This September 19th, a person over 80 years old died after being attacked by a swarm of African bees in Villahermosa, Tabasco. According to El Heraldo, the events occurred while the victim was cleaning the grass on a property located on Rio Grijalva Street in the South Gaviotas Colony in the aforementioned city.

After being stung on multiple occasions by the swarm, the man asked for help from the nearby neighbors who tried to help him but were unsuccessful. When the paramedics and elements of the State Institute of Civil Protection arrived, the man no longer presented vital signs, so they could not do anything for him. Later the Fire Department confirmed that the attack had been by a swarm of African bees.

After the death of the man identified as Adolfo Morales, the authorities proceeded to evict approximately 50 neighbors living in nearby houses because the swarming continued in the area.

When did the Africanized bees arrive in Mexico?

According to the Ministry of Agriculture and Rural Development (Sader), Africanized bees arrived in Mexico in 1968 and since then have represented a latent danger for the population, but mainly for beekeepers. The agency points out that the Africanization process consists of establishing the dominant characteristics of the African bee (Apis mellifera scutellata), over the European bee colonies. That is, the genes of the African bees start to gain ground over the European ones.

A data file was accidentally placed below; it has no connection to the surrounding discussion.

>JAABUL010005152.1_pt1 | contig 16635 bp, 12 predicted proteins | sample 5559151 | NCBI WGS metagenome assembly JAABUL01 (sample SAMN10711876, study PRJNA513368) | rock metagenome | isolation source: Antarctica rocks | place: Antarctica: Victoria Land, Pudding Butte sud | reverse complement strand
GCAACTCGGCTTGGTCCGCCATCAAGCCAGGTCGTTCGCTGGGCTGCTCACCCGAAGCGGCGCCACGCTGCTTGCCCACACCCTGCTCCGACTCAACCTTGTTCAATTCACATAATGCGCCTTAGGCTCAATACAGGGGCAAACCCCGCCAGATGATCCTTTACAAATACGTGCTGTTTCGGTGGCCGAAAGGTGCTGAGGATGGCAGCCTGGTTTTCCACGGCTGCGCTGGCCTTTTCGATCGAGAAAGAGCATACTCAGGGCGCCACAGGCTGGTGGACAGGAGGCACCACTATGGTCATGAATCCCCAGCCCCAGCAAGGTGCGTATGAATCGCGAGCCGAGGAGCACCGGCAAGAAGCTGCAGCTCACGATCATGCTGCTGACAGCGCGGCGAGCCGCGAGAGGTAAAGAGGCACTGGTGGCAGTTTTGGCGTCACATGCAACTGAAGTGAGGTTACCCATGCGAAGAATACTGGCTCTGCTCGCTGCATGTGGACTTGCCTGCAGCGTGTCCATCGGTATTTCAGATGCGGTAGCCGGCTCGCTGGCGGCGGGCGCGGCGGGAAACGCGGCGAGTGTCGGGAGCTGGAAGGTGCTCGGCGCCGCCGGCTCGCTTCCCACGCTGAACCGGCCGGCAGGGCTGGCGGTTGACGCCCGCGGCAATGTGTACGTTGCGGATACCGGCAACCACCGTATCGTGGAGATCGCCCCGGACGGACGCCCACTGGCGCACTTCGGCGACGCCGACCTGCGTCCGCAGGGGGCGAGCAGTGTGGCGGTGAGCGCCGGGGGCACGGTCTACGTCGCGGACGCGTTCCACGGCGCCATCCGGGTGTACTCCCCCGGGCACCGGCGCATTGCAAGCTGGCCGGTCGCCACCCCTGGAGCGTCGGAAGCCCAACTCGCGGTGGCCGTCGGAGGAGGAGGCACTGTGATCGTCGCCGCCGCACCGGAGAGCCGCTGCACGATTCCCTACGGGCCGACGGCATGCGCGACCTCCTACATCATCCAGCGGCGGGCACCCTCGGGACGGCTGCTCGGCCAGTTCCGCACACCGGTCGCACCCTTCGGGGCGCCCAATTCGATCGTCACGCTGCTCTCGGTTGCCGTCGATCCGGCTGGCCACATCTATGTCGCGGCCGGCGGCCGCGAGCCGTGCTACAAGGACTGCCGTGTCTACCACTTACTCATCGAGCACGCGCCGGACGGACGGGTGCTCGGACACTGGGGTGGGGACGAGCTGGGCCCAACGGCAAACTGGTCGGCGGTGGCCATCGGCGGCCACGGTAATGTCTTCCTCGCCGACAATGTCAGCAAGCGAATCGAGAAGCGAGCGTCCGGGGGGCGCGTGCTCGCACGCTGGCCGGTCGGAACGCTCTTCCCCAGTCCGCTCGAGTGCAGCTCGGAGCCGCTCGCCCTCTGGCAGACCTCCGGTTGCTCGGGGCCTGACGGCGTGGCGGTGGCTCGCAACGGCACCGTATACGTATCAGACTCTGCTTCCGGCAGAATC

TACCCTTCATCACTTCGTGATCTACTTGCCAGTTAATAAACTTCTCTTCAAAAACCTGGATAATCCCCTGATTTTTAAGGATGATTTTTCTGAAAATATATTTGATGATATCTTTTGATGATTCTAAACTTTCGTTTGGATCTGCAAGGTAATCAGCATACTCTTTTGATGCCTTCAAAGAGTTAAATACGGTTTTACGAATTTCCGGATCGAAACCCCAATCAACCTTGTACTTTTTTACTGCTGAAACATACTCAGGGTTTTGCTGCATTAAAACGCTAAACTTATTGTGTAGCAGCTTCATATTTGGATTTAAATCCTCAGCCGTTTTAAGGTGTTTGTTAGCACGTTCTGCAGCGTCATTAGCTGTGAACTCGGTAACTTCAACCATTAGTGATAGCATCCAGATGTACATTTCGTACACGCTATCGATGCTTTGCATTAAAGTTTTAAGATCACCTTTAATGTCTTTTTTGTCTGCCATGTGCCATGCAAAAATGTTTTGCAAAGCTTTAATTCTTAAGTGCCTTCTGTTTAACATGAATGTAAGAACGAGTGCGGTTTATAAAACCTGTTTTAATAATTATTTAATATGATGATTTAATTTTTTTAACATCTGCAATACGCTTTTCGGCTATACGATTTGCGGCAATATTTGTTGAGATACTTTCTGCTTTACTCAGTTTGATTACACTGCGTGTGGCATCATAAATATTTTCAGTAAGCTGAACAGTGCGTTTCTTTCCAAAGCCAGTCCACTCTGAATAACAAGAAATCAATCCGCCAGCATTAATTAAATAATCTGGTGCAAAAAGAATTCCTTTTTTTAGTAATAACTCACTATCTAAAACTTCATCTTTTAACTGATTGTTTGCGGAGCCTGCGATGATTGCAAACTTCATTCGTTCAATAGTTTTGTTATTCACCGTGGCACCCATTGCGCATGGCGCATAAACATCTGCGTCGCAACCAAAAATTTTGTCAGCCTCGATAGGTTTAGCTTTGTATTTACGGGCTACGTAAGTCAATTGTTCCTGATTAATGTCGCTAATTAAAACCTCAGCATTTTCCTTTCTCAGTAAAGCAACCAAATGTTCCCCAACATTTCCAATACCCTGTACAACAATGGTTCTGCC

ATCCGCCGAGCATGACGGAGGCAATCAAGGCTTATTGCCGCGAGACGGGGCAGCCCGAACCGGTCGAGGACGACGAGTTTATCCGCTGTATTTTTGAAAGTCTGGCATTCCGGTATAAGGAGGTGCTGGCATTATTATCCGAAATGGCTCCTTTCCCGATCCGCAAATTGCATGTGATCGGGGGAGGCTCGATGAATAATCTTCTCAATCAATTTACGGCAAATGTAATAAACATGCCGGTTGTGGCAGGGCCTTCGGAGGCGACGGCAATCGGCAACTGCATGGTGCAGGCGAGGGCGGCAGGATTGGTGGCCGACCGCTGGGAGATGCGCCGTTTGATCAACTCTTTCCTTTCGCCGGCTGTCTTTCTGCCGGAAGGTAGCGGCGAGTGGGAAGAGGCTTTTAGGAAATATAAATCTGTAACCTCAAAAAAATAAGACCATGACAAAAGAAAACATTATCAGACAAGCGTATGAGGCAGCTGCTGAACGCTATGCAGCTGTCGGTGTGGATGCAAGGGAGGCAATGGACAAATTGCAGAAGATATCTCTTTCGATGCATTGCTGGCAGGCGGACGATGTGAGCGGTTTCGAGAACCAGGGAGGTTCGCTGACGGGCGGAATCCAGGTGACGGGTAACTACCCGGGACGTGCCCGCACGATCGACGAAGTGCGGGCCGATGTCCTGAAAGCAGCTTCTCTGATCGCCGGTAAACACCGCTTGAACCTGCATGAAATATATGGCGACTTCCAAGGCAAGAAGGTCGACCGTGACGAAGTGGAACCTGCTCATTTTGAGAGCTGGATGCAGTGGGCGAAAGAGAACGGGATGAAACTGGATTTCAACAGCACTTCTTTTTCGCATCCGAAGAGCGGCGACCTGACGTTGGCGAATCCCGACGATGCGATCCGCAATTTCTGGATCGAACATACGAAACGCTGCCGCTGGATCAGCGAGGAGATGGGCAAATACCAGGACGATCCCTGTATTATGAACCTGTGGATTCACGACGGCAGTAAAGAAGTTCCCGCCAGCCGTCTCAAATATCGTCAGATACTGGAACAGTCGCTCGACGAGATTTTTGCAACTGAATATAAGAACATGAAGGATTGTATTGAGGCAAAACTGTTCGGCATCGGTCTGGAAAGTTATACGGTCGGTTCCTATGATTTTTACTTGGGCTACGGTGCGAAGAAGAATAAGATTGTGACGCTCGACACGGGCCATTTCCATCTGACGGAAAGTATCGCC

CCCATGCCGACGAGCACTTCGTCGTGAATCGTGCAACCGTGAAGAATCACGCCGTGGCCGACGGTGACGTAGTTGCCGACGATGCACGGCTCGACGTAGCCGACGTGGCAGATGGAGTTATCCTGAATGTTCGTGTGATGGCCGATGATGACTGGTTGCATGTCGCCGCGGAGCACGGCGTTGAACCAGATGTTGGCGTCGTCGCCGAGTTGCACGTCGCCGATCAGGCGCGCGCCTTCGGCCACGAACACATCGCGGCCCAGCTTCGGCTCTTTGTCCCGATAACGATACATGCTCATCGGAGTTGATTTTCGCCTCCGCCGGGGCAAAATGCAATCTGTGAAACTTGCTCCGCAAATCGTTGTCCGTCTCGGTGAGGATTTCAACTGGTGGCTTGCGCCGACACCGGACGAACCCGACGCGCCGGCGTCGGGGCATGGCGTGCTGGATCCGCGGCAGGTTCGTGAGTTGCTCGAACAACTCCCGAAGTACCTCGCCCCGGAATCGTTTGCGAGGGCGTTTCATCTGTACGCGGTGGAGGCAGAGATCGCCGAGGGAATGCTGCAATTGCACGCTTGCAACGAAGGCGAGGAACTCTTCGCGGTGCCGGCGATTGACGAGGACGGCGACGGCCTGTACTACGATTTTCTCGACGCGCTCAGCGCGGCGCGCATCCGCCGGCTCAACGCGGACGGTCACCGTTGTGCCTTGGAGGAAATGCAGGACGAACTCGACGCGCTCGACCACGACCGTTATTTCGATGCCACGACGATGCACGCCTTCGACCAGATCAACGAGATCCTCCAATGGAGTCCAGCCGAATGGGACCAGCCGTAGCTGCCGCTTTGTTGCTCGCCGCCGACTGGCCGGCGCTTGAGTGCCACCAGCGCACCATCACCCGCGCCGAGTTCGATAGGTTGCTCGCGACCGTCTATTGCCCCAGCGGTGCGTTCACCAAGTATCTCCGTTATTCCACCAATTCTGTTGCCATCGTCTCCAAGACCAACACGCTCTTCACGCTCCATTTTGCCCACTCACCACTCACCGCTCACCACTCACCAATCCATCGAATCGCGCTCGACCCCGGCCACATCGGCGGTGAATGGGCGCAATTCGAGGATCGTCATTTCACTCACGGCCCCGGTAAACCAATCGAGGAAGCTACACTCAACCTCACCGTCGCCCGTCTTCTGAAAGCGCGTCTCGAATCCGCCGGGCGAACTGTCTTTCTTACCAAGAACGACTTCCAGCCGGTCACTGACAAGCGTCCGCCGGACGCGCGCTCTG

Thus, Africanization is a problem because these bees have specific characteristics such as

Increased swarming behavior (reproduction)

Avoidance problems: leaving the hive in stressful situations

Pillage, i.e., stealing food and attacking other bee colonies.

Aggressiveness generates a greater number of incidents by stings in people and animals.

According to Sader, the problem of this bee lies in its genetic character and adaptability, so it is not possible to eradicate it, which is why the authorities must maintain continuous control measures, aimed at reducing the defensiveness of the bees and maintaining their output characteristics.

Jennifer Fewell, professor at Arizona State University, said for the BBC that, unlike honey bees, this subspecies is extremely sensitive to the presence of humans, so it is not necessary to disturb them to activate their natural alarm system.

"They usually attack the eyes and face. They also sting the body, but they usually attack the darker areas," the specialist said.

She explained that the venom of these bees is not more toxic than that of the melliferous or European bees, but what makes them deadly is the number of bees that attack, since they cluster to do so.

"The pheromones they release when they attack - with a smell similar to that of bananas - warn the rest of the colony to join the attack".

Juliana Rangel, professor of beekeeping in the entomology department at the University of Texas, told the BBC that this smell can be detected over a wide area, which makes them more dangerous considering their aggressive profile.

"If you disturb a colony of European bees you may be stung by some of them. If it's an African bee colony, you'll have hundreds of stings," Rangel said.

According to the specialist, there is not much one can do to scare them off, so the only option is to run as fast as possible.

"Even jumping into the water is a bad idea. The bees will be waiting for you until you come up for air," explained Rangel.

It should be noted that it is difficult to distinguish them at first sight, since they look similar to European bees, as their main distinctive feature is their aggressive attitude.